American Family News spoke to Lt. Col. Ryan Sweazey (USAF-Ret.), the founder of Walk the Talk Foundation, a group that advocates for and protects whistleblowers. The former F-16 fighter pilot once served as Inspector General (IG) in the Air Force where he saw and called attention to various deficiencies within the IG system and Department of Defense.
As the founder of an organization that recognizes the tough plight for many military whistleblowers, Sweazey says the recently published Epoch Times story of Sergeant Javier Ortiz resonated with him. As that story reports, Ortiz is a Marine Corps artilleryman who was subjected to a fraudulent discharge and threatened with deportation – but has now gone public, saying he was "betrayed" by the military.
Sweazey admits he is "very cynical and jaded" when it comes to the military's response to an individual service member's grievance.
"There are very few entities – whether it be the military institution or committees and members of Congress – that will stand up for an individual, especially when that individual is fighting against the inertia of the military system," he laments.
According to Sweazey, Ortiz took the correct approach to "leverage" his complaint against the Marine Corps. "He went to the press – and apart from money, that's something Congress is seemingly motivated by, particularly when it pertains to an individual's issues."
Neither Congress nor the military leadership wants "to be called out or embarrassed," he contends
"Time and time again, alleged systems that are in place – like an inspector general or a chain of command – fail the individual military member," he argues. "In trying to seek redress, nearly every member of the military knows that to fight the institution within the institution's own systems is a fool's errand."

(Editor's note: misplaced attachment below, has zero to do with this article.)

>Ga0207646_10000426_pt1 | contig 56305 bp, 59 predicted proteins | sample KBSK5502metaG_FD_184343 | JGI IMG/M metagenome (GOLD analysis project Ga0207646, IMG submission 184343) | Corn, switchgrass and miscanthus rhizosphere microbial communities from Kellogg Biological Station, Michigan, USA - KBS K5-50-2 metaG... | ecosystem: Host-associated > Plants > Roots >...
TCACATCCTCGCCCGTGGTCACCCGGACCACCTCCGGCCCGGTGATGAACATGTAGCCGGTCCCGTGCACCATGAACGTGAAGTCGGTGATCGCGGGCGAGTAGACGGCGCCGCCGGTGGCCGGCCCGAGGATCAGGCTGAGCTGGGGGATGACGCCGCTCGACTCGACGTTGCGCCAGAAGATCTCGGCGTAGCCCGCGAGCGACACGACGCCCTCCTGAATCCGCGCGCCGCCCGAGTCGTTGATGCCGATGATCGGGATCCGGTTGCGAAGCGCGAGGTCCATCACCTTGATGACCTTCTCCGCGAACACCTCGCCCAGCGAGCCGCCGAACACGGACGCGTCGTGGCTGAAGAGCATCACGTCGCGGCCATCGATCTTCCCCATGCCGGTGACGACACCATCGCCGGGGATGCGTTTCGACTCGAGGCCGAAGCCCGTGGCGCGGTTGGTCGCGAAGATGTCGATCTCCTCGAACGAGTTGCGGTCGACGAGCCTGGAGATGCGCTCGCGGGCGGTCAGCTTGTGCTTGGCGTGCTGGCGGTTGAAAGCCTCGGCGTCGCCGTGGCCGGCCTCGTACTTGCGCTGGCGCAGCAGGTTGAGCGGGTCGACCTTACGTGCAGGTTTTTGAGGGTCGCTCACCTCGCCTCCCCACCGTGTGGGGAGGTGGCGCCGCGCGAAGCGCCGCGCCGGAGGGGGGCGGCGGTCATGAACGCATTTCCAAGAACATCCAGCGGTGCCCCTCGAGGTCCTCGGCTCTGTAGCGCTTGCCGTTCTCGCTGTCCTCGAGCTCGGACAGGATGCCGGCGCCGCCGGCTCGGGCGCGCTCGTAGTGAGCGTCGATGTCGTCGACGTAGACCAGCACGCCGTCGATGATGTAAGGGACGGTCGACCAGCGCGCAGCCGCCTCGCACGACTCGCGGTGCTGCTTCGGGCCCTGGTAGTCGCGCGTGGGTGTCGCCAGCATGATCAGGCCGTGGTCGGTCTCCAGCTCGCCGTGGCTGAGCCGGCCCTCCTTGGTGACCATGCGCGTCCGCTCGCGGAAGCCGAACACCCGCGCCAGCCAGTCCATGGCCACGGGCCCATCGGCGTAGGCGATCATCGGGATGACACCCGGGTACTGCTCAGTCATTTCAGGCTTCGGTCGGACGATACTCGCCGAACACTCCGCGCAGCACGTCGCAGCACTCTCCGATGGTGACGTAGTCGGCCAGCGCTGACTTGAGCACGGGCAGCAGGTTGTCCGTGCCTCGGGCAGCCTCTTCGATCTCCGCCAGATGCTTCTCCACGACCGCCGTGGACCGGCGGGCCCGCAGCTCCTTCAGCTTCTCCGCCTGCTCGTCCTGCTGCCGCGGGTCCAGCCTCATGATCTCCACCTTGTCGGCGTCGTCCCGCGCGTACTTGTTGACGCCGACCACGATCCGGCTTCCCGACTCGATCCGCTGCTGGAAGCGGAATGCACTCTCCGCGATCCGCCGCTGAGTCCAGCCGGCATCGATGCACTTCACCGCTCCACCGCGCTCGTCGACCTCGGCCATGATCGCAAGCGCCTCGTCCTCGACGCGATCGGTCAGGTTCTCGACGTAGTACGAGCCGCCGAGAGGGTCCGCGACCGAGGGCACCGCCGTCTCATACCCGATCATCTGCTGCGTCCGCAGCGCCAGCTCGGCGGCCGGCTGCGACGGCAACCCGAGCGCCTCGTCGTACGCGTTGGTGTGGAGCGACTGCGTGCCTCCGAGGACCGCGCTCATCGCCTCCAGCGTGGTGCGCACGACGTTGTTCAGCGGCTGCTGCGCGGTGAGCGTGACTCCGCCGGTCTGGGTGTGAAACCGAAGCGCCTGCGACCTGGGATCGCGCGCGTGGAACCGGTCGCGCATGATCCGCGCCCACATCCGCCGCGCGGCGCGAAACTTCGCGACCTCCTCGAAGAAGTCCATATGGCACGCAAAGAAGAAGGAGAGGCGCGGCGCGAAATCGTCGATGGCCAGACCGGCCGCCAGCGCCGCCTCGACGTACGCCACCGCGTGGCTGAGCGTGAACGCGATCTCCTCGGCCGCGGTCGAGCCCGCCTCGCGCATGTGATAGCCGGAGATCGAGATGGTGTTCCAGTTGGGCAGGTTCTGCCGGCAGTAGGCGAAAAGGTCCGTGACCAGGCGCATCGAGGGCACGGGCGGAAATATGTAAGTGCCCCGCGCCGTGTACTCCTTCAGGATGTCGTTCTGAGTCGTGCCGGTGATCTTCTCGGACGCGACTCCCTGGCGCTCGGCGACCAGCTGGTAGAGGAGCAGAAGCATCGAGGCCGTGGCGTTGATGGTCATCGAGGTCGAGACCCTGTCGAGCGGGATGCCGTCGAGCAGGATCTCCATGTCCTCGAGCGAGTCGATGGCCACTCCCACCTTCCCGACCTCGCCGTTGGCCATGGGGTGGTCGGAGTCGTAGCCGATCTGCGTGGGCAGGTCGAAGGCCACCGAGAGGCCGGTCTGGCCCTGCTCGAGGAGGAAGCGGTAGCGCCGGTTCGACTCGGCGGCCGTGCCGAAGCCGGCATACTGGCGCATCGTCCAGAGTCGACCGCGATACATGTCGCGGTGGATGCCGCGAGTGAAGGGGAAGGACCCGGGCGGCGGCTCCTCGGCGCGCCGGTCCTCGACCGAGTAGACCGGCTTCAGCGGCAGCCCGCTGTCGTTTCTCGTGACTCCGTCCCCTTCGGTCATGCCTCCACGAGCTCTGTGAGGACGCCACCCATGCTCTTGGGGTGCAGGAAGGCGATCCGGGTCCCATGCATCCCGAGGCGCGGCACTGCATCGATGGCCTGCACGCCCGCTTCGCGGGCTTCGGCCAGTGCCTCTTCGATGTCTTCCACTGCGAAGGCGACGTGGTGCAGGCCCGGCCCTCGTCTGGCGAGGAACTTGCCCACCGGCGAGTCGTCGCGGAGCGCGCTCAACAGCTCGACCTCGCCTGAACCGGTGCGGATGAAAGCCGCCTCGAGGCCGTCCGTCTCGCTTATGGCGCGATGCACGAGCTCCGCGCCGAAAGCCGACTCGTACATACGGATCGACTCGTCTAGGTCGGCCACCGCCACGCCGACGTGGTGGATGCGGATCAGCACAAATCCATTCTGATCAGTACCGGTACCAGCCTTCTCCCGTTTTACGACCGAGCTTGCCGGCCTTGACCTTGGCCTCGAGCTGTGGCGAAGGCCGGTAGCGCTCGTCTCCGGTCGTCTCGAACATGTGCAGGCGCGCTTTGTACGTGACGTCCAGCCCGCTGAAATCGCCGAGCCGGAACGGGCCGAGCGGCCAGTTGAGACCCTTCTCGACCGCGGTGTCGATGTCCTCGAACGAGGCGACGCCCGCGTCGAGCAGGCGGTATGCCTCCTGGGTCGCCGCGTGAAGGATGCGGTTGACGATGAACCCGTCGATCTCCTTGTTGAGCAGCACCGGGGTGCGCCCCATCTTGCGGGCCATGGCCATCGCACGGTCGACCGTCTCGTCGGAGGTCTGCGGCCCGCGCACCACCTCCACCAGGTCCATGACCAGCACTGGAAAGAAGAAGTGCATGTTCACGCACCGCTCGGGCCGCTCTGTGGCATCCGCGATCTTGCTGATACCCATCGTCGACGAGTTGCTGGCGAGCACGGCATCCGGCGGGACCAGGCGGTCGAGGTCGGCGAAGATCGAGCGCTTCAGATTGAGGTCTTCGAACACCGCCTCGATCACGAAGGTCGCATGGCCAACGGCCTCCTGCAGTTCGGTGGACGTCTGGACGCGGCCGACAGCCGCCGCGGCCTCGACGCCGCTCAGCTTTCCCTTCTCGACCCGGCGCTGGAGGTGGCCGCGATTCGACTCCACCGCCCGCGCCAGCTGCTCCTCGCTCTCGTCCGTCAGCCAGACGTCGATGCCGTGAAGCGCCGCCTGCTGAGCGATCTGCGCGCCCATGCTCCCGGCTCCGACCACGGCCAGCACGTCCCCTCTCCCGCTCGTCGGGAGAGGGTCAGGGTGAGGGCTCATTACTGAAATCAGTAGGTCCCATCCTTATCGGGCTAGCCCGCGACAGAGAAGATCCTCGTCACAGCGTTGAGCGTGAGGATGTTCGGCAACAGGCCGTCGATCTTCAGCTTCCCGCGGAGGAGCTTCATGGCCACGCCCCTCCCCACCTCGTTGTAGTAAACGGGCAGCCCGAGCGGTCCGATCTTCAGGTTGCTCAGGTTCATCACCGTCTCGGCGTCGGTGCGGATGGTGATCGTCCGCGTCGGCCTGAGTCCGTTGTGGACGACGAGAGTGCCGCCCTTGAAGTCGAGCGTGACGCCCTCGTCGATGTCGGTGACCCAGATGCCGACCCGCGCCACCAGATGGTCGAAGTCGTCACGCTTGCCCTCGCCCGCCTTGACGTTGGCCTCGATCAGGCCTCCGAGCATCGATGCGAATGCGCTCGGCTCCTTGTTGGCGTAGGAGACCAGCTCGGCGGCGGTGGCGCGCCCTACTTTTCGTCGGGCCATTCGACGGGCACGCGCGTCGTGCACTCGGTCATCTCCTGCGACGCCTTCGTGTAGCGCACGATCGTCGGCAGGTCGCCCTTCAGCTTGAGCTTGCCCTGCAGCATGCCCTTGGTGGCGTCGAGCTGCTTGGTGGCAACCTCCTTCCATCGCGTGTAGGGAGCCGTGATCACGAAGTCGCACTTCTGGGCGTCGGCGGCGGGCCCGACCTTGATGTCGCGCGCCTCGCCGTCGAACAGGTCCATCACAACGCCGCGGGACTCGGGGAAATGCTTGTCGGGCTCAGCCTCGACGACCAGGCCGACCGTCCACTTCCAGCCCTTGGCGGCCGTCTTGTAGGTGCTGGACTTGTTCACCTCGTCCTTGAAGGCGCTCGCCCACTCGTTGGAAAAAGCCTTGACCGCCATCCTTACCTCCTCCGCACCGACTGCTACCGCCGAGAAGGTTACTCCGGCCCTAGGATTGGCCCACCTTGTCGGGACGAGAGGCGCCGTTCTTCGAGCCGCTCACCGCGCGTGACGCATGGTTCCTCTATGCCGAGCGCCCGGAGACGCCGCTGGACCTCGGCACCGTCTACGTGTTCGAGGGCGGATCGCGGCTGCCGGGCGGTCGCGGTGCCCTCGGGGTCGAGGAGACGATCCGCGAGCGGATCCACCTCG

As a result, Sweazey says, "the wise man is forced to go an alternative route that has a higher chance of success, and oftentimes that is to take to the public and airwaves." And in this case, he states, "Ortiz did the right thing by speaking out."
'Paying it forward'
Too many members of the military remain silent amid wrongdoing, says the Air Force Academy graduate, adding there's a reason why only a few come forward.
"The military will sometimes libel and slander them, saying this person is a complainer, or he whines, or he has some kind of vendetta," he says, adding that the military is "very savvy" when it responds in this fashion.
"[Because] when a service member considers the fight against the juggernaut of the U.S. military or government, they typically capitulate," Sweazey points out. "But when they leverage the resources of the media and the support of others in the same situation, then they become a force to be reckoned with."
In taking that step, he continues, the greatest motivation for a whistleblower should be that "he can prevent an incident from happening to others, as it happened to him." He adds: "There's something altruistic and empowering about it, giving a deeper sense of purpose in why someone is paying it forward."
Sweazey contends that while an individual may have been wronged and may never see justice, he or she can "effect change" and ensure that future military members down the road "don't suffer the same fate they did."
The founder of Walk the Talk Foundation commends Ortiz for sharing his story with Uniformed Services Justice & Advocacy Group (USJAG), which recently launched Fabius Overwatch, an initiative created to address the pressing need for increased transparency, justice, and accountability within the Department of Defense.